superfeedr is one of those great web services that has bridged what interests you on the web with your lazyness to go and check it for yourself. That’s right! More seriously, you don’t have to be lazy to be quickly overwhelmed by the huge quantity of information available to you and superfeedr offers you a fantastic service by delivering information at your door step.
But as it stands, superfeedr is just the tip of the iceberg. It could do much more for you.
It would be probably be interesting if you could easily share with others (contacts, aggregators, social networks, etc.) links that you find interesting. This means you would become a source of information too. In other words, it’s as if you were generating a feed of links which others could subscribe too through superfeedr. But aside from the form itself, the possibility to automatically (re)publish interesting links is probably useful.
Considering the sheer amount of feeds parsed by superfeedr and the fact they know the set of feeds you are interested in, it would be quite useful to add a recommendation mechanism in place. It means analysing feeds metadata but also giving weight to feeds based on the number of subscribers they have in the system or how long they retain subscribers. Similarly it would be relevant to publishers to get metrics to monitor how people consume their resources.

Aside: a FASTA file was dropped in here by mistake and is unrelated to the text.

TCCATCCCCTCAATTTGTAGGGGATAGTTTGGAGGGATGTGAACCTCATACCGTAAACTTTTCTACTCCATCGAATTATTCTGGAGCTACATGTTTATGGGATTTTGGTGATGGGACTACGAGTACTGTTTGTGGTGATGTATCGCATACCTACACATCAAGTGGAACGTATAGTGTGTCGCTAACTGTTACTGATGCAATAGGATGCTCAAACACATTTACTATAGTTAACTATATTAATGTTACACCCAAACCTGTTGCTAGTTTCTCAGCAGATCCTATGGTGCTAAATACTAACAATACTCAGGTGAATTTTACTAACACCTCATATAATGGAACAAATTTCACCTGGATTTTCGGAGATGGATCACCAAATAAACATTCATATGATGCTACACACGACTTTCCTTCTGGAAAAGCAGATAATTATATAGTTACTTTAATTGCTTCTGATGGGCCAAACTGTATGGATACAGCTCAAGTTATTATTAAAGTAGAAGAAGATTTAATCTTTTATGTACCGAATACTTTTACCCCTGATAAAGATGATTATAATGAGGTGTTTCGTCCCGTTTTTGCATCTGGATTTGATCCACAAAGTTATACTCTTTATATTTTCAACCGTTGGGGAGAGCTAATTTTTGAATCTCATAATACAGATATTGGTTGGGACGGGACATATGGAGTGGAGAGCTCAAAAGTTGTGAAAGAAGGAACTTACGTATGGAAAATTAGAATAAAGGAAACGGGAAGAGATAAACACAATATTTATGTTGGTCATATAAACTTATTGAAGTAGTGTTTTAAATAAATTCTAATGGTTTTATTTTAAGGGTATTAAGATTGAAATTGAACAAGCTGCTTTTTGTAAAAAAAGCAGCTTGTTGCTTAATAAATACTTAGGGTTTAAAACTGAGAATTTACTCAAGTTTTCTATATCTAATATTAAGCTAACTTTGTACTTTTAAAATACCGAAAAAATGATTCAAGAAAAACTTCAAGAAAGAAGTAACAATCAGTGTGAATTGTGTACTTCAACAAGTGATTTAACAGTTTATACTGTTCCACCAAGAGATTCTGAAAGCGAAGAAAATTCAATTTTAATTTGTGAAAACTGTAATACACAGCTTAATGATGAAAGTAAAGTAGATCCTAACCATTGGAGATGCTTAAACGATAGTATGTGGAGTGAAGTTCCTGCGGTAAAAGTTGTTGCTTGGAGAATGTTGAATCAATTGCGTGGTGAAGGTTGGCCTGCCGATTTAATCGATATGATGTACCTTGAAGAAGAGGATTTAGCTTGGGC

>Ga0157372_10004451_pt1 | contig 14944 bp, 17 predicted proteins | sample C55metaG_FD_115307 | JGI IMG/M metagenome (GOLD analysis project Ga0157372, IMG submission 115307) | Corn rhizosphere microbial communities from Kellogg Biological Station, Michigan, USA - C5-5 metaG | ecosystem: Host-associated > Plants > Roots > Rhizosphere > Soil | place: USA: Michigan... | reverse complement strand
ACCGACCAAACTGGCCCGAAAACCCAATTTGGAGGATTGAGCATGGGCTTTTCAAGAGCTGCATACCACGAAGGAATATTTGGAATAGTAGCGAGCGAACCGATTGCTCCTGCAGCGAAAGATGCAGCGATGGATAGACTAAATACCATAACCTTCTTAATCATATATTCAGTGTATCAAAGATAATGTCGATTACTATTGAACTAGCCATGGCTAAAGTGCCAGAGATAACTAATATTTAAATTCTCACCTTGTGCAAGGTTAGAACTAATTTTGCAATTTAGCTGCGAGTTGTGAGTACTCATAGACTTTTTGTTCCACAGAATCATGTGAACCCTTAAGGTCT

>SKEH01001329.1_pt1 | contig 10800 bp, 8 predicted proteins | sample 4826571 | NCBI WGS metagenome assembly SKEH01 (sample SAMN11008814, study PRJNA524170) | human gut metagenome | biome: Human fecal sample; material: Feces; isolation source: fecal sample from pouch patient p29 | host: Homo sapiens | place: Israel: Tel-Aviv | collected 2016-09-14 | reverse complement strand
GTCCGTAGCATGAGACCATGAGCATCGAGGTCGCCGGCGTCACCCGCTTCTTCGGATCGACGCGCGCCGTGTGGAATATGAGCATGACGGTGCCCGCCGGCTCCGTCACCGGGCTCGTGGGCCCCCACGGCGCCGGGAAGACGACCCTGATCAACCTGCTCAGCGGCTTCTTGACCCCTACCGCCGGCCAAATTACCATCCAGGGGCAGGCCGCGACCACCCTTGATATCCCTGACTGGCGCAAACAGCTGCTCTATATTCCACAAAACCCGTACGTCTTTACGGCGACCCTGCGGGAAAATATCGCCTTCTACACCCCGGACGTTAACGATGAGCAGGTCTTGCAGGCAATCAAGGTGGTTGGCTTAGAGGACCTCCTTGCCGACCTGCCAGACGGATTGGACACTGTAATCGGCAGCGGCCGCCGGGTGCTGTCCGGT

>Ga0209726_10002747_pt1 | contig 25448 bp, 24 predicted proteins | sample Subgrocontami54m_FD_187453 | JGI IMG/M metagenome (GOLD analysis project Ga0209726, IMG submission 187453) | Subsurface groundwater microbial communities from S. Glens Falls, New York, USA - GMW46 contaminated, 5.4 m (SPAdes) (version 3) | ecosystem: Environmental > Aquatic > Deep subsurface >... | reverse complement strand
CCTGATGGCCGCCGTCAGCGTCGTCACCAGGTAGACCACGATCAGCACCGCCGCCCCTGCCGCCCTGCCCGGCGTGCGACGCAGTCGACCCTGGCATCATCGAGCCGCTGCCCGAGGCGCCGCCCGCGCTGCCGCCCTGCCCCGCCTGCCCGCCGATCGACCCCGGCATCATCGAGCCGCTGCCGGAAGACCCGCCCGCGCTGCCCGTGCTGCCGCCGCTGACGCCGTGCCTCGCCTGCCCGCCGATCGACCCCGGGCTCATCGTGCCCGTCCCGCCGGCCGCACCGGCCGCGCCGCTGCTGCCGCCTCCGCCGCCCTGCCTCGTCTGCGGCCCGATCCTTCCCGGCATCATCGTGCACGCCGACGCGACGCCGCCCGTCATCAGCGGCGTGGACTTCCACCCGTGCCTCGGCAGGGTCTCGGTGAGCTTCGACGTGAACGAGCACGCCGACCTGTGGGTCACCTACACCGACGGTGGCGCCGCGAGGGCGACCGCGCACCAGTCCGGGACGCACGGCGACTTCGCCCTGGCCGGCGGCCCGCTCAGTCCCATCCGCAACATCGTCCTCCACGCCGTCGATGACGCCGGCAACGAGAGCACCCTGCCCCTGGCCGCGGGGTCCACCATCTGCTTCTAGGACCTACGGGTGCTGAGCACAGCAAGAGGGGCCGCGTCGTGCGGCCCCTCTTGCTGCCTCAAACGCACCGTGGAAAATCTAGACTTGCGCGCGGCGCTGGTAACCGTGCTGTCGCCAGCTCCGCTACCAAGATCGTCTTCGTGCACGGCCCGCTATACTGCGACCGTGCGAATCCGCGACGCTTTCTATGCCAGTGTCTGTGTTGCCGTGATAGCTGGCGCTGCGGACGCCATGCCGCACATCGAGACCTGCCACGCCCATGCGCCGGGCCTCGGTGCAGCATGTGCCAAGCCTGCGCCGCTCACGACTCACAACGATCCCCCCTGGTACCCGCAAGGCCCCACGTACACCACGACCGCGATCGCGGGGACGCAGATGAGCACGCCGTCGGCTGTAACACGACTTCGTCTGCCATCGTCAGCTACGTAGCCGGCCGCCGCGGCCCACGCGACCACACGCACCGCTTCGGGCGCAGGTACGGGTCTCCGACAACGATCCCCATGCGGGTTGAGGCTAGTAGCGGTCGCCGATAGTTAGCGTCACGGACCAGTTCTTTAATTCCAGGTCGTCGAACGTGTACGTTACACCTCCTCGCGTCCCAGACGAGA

A dedicated client
XMPP clients suck. They all do when you want to go beyond pure instant messaging. PubSub is just barely supported and when it is, it’s just not user friendly. Therefore, following what the guys at seesmic have done, if you want your users to enjoy your service, you need a dedicated client. They care naught for your protocol. They want information displayed in the fashion du jour. These days, you gotta look like Twitter. Maybe Process One OneChannel could be a lead.
Integrate with Wave
That one is probably just for the fun of it but Wave is quite fancy-able these days and being able to be notified via a Wave could be a very cool.
Have a mobile presence
Mobiles will be where the market is in the next coming years. New generation mobile phones can support really well HTTP and even XMPP as BuddyMob has shown for quite some time with Android. Being able to broadcast to mobile phones is a must.
Are those overall changes critical to superfeedr? It’s hard to tell. Creeping featurism is never a good idea and finding the right balance between what would make the service richer without making it obscure and without focus is always difficult. In any case, it’s a very handy service that deserves more attention. Happy feeding.